The oxidizing agent chosen should be such that it is reactive as an oxidizer under ambient conditions in the presence of strong reducing agents. It should also be sufficiently insoluble in water so as to not give rise to a harmful degree of electrical leakage under humid conditions. Ideally, its water solubility should be comparable to or less than that of the silver compound itself; for example, the water solubility of silver carbonate is reported to be 0.0032 grams of silver carbonate per 100 ml of water at 20° C (Handbook of Chemistry and Physics, 48th Edition, 1968; Chemical Rubber Publishing Co., Cleveland, Ohio 44128).
This invention will be more fully described hereinafter in conjunction with the accompanying drawings, in which:
FIG. 1 is a front elevation of a multilamp photoflash unit with the array of lamps thereof shown in phantom;
FIG. 2 is a front elevation of a printed circuit board used in the array of FIG. 1, the circuit board including radiation connect switches in accordance with the invention;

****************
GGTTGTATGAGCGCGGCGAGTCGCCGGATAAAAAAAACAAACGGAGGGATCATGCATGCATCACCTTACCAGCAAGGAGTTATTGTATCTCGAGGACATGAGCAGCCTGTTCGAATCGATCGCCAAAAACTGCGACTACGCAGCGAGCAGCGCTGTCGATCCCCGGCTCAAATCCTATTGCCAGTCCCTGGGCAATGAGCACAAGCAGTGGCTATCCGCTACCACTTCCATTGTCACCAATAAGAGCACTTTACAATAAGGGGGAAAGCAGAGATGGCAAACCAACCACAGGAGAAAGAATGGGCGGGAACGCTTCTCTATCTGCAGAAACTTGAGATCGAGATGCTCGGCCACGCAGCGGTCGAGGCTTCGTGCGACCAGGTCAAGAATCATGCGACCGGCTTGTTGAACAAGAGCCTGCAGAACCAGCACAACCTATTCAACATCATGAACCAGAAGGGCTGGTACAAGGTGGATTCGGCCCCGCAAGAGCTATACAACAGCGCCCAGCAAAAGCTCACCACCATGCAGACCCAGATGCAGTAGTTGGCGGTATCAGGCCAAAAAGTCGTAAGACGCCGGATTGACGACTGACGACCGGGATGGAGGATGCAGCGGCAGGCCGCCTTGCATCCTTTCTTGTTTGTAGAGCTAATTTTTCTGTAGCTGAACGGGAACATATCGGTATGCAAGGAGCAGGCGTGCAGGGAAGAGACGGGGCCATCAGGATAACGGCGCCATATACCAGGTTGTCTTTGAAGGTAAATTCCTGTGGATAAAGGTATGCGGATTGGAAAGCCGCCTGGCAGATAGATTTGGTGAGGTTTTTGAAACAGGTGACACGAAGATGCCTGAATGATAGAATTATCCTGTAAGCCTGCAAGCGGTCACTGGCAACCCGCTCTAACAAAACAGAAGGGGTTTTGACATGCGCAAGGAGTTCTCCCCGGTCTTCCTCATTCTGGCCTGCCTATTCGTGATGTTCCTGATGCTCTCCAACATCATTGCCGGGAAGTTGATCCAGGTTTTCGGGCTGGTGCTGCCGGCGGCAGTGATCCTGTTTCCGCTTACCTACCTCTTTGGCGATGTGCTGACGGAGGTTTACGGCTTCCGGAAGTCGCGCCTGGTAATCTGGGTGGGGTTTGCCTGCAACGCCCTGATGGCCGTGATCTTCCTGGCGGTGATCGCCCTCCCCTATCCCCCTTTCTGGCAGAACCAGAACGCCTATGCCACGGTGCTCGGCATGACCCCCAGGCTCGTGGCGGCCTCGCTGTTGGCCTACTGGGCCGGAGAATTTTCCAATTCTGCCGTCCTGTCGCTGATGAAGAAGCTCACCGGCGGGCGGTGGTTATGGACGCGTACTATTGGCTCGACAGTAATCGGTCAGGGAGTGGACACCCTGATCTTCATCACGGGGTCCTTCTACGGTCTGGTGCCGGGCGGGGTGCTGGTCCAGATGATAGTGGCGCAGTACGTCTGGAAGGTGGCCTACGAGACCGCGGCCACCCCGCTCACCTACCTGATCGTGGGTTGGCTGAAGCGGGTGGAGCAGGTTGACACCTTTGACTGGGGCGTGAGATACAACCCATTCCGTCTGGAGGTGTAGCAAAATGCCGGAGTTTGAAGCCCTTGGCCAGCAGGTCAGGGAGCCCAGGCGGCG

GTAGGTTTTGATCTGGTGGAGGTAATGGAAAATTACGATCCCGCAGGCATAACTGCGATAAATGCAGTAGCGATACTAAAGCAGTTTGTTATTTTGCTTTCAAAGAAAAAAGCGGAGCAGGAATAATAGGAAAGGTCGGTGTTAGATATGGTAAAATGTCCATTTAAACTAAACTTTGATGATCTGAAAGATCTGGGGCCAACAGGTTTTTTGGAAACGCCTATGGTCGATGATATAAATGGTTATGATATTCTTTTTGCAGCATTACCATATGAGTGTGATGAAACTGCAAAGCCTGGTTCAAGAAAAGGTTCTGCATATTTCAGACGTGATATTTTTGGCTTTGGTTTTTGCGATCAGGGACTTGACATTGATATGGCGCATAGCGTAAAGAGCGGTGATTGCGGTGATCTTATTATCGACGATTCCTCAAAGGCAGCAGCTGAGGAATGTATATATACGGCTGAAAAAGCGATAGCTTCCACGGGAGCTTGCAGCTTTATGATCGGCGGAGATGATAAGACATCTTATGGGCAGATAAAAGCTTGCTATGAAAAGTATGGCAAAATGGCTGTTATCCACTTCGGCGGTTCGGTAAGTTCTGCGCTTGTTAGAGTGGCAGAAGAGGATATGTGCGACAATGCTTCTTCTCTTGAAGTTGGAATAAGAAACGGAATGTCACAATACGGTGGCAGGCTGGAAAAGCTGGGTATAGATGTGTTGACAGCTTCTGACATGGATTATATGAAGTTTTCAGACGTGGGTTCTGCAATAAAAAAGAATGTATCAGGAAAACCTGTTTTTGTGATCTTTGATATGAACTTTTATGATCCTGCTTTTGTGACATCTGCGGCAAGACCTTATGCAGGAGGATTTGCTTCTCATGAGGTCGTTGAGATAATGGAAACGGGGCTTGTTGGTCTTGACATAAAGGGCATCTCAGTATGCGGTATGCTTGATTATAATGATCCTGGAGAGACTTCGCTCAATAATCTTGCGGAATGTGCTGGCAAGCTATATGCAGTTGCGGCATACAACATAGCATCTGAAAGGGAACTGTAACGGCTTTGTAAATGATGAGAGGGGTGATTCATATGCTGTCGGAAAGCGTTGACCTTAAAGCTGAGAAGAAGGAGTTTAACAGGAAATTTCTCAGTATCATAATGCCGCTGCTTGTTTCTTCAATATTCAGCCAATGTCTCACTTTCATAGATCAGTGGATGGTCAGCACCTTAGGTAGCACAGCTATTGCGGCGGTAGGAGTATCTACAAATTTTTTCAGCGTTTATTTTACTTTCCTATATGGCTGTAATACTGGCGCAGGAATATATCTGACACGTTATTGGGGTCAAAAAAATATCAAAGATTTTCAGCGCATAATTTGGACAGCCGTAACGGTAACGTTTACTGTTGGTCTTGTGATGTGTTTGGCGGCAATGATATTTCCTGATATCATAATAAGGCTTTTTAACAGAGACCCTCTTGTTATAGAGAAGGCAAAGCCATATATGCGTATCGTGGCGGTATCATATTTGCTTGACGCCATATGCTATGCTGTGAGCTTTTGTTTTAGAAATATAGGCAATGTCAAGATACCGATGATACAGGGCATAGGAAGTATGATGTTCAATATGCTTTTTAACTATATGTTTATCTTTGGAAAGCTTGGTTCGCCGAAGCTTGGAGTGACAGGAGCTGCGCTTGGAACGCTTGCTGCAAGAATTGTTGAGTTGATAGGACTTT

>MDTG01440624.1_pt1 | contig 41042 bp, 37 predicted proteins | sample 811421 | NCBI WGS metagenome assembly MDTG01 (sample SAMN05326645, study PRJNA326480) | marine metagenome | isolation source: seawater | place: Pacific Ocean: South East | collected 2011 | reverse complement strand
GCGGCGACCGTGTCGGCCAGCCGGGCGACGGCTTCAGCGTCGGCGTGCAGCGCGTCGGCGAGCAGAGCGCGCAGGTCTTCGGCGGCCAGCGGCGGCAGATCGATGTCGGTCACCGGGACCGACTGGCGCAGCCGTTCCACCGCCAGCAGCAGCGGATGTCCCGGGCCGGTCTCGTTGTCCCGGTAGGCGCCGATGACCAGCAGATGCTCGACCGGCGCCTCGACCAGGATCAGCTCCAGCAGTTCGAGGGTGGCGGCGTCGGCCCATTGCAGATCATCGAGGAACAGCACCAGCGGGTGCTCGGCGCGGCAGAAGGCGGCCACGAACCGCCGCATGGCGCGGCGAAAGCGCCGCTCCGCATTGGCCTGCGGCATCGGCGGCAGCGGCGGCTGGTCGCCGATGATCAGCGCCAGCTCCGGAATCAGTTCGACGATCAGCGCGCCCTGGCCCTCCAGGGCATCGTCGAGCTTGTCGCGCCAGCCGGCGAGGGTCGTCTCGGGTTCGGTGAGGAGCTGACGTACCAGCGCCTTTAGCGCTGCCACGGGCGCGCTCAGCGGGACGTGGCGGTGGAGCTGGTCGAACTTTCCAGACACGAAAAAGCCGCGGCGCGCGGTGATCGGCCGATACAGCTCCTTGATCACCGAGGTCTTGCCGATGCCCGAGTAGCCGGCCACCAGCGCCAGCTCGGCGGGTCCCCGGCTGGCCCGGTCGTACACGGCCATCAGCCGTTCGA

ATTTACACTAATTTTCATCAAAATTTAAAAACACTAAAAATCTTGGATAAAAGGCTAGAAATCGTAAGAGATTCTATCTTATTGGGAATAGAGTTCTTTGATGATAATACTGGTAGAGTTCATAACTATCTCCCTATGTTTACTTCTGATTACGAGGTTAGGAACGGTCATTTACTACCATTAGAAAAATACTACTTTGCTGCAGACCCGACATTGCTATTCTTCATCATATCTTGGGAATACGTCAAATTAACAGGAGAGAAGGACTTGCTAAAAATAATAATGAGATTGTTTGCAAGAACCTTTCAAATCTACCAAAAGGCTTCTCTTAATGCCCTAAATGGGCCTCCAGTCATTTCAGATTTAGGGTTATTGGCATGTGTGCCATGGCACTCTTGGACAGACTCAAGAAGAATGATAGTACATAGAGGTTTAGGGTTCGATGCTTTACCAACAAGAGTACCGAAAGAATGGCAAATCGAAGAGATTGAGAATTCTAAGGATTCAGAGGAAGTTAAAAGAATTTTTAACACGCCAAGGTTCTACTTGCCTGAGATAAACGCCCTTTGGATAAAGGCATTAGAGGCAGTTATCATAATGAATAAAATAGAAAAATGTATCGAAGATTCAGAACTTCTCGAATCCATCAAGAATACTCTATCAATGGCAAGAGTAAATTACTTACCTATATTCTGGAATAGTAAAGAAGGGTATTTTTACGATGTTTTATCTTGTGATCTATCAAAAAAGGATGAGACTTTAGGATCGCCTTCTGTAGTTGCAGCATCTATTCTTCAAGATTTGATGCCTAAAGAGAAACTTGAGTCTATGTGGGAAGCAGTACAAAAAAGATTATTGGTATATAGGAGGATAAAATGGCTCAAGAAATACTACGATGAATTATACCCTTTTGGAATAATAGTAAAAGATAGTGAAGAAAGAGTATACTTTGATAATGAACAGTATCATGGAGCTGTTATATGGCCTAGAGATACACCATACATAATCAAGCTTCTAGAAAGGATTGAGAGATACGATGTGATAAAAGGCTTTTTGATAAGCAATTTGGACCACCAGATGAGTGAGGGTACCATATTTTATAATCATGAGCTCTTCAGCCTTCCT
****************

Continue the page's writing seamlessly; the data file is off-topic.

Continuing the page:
FIG. 3 is a sectional schematic showing the alignment of an individual lamp of the array of FIG. 1 with respect to its reflector, circuit board switches, and flash indicator;
FIGS. 4, 5, and 6 are enlarged fragmentary detail views of portions of the circuit board of FIG. 2 respectively illustrating the physical circuit arrangements of the three connect switches on the top half thereof; and
FIG. 7 is a cross-sectional view through the radiation connect switch of FIG. 5, with a dashed line coating 60 illustrating an alternative embodiment.